Typically, the weather forecast for a fair 50hr crossing to Sicily was wrong yet again and we had to make an unscheduled stop half way. We had near gale (F7) winds most of the night with the usual confused seas hitting us side-on and making the passage physically demanding. At least we managed good progress through the night with the sails reduced to 3 reefs in each. However as the winds died a bit in the morning they also became more in front of us and it became almost impossible to keep the boat moving in the rough conditions. It’s a puzzle I’ll need help from sailing friends to solve and should probably ask them directly rather than bore our non-sailing readers. So to cut a long story short we opted to put the engine on and make for Crotone on the instep of Italy’s foot.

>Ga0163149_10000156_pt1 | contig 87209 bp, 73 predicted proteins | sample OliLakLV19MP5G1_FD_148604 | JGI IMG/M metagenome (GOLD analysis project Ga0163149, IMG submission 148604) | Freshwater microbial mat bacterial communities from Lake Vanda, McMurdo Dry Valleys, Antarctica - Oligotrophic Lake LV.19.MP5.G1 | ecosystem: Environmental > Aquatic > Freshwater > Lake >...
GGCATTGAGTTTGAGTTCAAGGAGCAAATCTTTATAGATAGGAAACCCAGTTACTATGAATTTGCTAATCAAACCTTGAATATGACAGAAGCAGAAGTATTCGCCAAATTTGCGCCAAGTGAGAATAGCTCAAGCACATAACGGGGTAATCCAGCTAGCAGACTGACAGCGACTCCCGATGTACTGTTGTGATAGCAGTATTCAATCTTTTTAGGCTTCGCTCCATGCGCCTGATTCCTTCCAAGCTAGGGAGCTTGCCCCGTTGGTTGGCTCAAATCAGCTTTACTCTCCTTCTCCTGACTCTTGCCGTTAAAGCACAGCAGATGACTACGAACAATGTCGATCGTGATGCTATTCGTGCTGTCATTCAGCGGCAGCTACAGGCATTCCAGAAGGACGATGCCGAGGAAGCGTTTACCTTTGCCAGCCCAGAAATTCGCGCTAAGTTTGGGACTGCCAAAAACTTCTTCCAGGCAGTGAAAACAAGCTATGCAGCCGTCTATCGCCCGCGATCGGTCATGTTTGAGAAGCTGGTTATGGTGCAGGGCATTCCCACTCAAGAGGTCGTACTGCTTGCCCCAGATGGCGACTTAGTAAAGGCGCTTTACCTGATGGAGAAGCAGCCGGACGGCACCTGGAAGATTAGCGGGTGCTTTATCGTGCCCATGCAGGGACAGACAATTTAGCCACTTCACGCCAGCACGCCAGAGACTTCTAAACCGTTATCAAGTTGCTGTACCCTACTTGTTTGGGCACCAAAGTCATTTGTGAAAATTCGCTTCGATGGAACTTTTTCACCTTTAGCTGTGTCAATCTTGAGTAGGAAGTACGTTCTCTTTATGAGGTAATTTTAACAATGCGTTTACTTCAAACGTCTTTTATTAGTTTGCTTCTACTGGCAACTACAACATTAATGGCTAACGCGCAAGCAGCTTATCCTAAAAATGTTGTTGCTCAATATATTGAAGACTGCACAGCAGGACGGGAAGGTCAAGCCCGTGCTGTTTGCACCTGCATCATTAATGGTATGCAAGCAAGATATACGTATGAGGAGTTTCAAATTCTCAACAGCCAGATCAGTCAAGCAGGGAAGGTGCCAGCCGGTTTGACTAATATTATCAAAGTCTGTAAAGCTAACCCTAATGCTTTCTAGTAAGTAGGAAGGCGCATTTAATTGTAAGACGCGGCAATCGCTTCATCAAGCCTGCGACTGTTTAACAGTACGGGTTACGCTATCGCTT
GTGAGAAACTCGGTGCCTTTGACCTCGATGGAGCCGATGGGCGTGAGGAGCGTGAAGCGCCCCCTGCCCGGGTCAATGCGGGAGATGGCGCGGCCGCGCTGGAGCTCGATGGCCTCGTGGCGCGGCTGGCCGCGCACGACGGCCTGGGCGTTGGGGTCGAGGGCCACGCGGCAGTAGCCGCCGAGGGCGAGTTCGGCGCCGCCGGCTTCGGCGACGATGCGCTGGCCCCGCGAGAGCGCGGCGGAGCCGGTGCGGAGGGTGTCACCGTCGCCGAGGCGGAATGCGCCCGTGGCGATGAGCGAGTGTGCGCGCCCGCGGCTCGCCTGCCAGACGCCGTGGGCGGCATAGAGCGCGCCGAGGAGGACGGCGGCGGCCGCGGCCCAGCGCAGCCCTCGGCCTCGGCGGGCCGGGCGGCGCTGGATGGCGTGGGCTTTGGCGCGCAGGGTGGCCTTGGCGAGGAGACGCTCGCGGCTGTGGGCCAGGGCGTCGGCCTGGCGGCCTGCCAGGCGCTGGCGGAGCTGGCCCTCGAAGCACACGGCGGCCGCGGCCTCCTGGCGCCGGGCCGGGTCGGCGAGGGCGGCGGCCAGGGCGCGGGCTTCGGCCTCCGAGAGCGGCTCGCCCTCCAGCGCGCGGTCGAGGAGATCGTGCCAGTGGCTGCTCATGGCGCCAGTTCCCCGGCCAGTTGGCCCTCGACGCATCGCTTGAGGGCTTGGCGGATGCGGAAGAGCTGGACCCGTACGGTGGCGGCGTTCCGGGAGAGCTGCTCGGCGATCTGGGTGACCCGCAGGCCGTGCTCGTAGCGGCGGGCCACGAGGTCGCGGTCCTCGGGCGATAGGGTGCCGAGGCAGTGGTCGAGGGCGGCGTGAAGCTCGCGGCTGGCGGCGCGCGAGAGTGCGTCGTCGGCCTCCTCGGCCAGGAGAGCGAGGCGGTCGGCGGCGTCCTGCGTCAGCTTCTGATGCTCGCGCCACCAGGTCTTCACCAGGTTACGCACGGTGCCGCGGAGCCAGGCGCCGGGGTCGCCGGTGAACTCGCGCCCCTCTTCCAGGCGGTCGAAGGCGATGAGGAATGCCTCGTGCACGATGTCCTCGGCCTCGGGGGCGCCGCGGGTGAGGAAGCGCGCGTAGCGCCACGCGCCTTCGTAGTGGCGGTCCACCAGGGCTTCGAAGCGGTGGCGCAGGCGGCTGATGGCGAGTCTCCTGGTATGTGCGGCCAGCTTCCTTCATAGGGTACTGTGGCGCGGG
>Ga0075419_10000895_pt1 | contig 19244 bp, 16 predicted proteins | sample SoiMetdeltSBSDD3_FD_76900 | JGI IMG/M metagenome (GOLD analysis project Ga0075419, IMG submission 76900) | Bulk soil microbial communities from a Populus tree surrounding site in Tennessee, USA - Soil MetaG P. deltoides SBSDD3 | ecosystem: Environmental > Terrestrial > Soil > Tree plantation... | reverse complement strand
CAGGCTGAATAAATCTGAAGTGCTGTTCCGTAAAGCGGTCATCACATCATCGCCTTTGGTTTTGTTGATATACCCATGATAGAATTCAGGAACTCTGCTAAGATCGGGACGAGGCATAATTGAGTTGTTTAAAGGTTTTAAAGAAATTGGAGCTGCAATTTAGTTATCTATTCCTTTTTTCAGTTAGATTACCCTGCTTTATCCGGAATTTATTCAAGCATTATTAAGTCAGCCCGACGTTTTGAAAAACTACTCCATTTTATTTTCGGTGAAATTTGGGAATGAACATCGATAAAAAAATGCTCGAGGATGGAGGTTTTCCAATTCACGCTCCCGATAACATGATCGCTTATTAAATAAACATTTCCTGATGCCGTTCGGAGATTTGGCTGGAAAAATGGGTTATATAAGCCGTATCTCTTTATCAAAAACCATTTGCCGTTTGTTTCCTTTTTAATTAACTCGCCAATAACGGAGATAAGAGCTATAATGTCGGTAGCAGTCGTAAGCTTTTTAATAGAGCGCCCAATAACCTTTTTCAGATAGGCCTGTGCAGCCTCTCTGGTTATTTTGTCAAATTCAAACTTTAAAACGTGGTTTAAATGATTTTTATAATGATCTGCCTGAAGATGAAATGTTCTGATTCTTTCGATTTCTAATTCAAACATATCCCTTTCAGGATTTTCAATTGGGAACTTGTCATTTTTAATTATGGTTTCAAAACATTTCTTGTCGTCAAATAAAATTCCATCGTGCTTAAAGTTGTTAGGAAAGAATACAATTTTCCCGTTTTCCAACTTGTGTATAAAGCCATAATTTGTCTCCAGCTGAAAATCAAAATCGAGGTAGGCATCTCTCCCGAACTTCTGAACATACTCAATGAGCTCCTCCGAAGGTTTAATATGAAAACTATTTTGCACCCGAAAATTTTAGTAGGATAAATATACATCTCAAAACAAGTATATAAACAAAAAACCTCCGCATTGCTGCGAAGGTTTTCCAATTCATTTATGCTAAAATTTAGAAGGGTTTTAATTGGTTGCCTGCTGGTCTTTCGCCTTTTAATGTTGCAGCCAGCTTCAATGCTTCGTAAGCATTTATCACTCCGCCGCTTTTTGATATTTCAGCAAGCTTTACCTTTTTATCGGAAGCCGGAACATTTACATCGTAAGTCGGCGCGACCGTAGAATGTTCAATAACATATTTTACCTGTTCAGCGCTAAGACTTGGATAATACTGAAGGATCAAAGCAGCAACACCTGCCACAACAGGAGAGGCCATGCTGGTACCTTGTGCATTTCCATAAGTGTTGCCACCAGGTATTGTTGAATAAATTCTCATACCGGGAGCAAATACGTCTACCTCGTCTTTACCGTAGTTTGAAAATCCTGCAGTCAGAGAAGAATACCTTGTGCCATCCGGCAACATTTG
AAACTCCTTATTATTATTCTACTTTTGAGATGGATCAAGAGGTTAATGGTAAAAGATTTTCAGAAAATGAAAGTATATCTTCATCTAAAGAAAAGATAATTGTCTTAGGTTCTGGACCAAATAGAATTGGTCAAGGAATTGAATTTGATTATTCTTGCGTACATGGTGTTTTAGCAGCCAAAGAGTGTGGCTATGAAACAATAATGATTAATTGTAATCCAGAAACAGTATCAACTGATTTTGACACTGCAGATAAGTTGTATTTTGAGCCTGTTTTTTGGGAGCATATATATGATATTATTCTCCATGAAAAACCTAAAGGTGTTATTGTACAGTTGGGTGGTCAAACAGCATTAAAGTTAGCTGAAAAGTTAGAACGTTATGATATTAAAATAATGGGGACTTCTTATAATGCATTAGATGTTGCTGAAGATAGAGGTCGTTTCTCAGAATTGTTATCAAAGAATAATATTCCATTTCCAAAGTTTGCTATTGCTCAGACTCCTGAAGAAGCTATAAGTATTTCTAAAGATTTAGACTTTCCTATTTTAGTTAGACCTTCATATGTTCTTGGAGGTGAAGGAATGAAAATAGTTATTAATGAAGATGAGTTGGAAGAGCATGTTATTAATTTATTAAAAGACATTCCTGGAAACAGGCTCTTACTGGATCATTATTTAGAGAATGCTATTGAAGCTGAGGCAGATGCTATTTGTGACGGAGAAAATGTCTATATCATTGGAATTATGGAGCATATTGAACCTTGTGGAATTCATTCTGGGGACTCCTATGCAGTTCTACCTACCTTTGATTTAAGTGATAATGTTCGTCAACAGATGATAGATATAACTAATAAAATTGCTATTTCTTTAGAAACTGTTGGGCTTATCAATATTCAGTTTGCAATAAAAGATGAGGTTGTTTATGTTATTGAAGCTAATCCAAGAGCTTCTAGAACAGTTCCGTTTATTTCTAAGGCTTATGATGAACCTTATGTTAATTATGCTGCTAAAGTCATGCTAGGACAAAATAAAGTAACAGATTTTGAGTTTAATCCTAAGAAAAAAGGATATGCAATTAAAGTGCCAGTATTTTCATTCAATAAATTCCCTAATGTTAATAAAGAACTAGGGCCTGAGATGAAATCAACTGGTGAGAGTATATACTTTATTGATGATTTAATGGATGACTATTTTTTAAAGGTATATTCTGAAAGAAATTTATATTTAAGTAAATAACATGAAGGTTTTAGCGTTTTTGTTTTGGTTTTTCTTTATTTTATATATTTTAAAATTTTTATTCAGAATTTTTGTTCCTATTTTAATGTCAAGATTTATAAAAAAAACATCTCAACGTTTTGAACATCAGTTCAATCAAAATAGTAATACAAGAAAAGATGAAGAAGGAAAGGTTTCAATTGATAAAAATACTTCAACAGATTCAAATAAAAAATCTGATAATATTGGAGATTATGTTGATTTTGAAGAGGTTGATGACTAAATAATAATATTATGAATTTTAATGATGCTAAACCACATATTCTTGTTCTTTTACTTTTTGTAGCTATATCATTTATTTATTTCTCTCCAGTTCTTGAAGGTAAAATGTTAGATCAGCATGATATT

We didn’t know quite what to expect of the place, but it was quite intriguing. It was May Day when we arrived and the town was abuzz with electioneering and preparations for a festival. One of our favourite things about this way of life is that it gives us the privilege of seeing many different towns and their various ways of life. Crotone had an amazing massive castle overlooking the harbour, a very faded but once substantial architecture and a very busy population preparing to enjoy itself. Where the Greeks would be sitting in cafes nursing a cold coffee for ages at this time of day, the Italians were wandering the streets and eating ice creams.